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Spring collection concludes Kleefeld’s 50th anniversary

By: Cheyenne Elizarraras and Samuel Chacko

Located between the College of Business and Brotman Hall, the Carolyn Campagna Kleefeld Contemporary Art Museum continues to cultivate a space of appreciation for local and emerging artists.

“Fifty years of building a community and supporting artists and art-making,” Kleefeld’s public affair specialist, Amanda Fruta, said.

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Tables were decorated with complimentary chips, nectarines, pink-frosted chocolate and vanilla cupcakes and a bar with alcoholic and nonalcoholic beverages. Jenga, hula hoops and a bean bag toss occupied guests while others decorated canvases with mini pom poms, fabrics, twine and yarn.

The museum first opened in 1973 at the school’s library until 1993 when they moved to the current location for more space. Since 1993, the museum has hosted a variety of art styles with each artist bringing something different to the space. Whether it is framed photos, projected videos on the wall, beads and textiles or a collage with polaroids glued to a door from Mexico like Daniel Ramos’ work, the pieces at Kleefeld offer something for everyone.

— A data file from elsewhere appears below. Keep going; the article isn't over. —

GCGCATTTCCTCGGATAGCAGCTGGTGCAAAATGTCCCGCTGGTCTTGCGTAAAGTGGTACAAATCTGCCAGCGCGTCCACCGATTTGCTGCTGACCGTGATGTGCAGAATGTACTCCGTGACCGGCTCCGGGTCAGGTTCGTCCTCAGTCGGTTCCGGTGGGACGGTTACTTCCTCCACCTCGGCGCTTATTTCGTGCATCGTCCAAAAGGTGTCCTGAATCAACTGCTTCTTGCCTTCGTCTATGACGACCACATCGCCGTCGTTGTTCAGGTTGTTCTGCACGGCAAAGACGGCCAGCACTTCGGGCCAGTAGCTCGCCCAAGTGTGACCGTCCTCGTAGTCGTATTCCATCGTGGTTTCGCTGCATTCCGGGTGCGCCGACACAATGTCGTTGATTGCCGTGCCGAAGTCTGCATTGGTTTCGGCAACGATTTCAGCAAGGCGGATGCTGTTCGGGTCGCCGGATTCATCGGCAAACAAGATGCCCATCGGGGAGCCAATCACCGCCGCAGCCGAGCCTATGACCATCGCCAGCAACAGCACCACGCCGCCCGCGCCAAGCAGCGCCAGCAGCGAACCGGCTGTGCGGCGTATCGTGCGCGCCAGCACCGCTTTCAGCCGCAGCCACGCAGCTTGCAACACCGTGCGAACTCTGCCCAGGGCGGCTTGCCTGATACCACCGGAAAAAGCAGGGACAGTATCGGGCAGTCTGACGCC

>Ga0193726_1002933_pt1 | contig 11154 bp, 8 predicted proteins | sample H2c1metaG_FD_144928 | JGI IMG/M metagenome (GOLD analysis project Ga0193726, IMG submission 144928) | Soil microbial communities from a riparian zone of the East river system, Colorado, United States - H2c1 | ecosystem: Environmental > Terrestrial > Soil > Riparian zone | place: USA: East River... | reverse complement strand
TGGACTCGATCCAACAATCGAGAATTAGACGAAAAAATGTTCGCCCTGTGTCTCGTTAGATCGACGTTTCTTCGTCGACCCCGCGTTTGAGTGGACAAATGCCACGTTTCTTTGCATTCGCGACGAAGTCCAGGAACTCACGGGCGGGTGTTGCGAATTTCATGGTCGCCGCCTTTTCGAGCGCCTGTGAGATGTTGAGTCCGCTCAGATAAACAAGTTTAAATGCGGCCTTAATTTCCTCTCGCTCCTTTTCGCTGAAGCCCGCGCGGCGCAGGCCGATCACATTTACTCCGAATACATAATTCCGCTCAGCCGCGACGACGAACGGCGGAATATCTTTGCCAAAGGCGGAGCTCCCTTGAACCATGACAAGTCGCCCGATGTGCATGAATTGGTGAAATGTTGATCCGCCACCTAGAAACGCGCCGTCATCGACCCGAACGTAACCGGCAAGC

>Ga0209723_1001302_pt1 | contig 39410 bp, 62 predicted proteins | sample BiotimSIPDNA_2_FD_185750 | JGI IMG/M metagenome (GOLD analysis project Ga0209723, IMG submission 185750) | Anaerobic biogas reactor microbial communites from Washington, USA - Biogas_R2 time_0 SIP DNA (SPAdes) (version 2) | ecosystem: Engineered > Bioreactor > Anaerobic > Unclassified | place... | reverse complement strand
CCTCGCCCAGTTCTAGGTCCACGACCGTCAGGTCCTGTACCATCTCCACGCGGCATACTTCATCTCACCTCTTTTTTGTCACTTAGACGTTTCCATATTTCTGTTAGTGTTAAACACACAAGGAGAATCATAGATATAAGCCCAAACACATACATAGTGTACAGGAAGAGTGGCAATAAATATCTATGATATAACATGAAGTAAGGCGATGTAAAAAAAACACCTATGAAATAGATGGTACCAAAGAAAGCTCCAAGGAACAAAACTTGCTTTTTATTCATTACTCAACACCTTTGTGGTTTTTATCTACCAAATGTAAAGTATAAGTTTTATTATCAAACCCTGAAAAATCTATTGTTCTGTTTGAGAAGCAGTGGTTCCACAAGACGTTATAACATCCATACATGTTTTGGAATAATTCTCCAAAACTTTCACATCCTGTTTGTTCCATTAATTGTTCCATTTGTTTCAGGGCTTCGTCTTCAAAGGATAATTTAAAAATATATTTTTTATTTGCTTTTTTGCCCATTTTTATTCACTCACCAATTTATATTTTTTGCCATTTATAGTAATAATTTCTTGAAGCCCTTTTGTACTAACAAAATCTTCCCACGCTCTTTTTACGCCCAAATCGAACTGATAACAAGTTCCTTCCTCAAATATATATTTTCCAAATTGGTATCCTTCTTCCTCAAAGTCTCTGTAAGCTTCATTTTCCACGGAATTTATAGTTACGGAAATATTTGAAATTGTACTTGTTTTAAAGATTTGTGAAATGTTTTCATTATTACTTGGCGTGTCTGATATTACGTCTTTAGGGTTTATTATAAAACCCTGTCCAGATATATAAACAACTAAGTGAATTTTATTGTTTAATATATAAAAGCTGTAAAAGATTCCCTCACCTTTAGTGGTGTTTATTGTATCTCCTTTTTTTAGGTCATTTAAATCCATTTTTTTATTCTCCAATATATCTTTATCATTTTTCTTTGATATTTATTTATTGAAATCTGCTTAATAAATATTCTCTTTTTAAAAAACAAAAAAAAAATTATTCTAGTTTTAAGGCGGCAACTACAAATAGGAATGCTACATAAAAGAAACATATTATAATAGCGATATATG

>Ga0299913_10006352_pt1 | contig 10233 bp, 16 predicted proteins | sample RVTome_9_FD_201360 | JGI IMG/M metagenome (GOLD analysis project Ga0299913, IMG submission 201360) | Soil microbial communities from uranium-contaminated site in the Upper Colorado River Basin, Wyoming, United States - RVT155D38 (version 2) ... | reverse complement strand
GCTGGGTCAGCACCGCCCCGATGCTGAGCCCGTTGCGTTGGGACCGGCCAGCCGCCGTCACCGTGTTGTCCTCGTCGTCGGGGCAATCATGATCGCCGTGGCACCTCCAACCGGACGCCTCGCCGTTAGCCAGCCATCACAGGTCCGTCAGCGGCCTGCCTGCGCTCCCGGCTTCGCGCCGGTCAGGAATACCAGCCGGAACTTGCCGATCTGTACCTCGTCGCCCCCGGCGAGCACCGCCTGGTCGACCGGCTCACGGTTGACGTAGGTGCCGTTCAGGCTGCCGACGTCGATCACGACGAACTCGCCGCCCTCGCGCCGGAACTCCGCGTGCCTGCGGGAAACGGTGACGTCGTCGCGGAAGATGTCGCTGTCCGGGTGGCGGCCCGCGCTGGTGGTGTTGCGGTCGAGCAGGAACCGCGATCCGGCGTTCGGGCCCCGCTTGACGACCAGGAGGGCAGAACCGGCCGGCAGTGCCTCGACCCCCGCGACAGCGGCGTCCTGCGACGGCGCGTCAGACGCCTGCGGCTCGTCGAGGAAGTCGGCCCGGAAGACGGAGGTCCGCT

“It’s nice to see such a wide variety in and such a small space,” guest Karen Che said.

Artist Christopher Suarez walks around the Carolyn Campagna Kleefeld Contemporary Art Museum during the 50 Years of Art event. Suarez also mingled with other attendees near the dance floor.
Artist Christopher Suarez walks around the Carolyn Campagna Kleefeld Contemporary Art Museum during the 50 Years of Art event. Suarez also mingled with other attendees near the dance floor.

The spring collection “It moves forwards, always” showcasing seven exhibitions closes in a week with the next collection to open on May 18. The nine artists featured in this collection include Laura Aguilar, Ilana Harris-Babou, Pao Houa Her, Sky Hopinka, Tom Jones, Hasabie Kidanu, Tarrah Krajnak, Dionne Lee and Daniel Ramos.

Los Angeles-based sculptor Timo Fahler’s work has been displayed at the Kleefeld around six times and stressed how important it is to form a relationship with the museum.

“I can’t praise Erin [chief curator] and the administration here enough, they’ve been super thorough. They made it the easiest by far,” Fahler said.

Working with rebar, something he grew up around, and stained glass, Fahler brings a part of himself into his work.

“It’s on campus so you have a lot of young artists and creatives coming in this space and it’s free. Being able to show at a place like this [an educational institution] is super important,” Fahler said.

A majority of visitors came to observe the creations of our generation, emphasizing the importance of encouraging young, local student artists.

For all future events, visit the Carolyn Campagna Kleefeld website.

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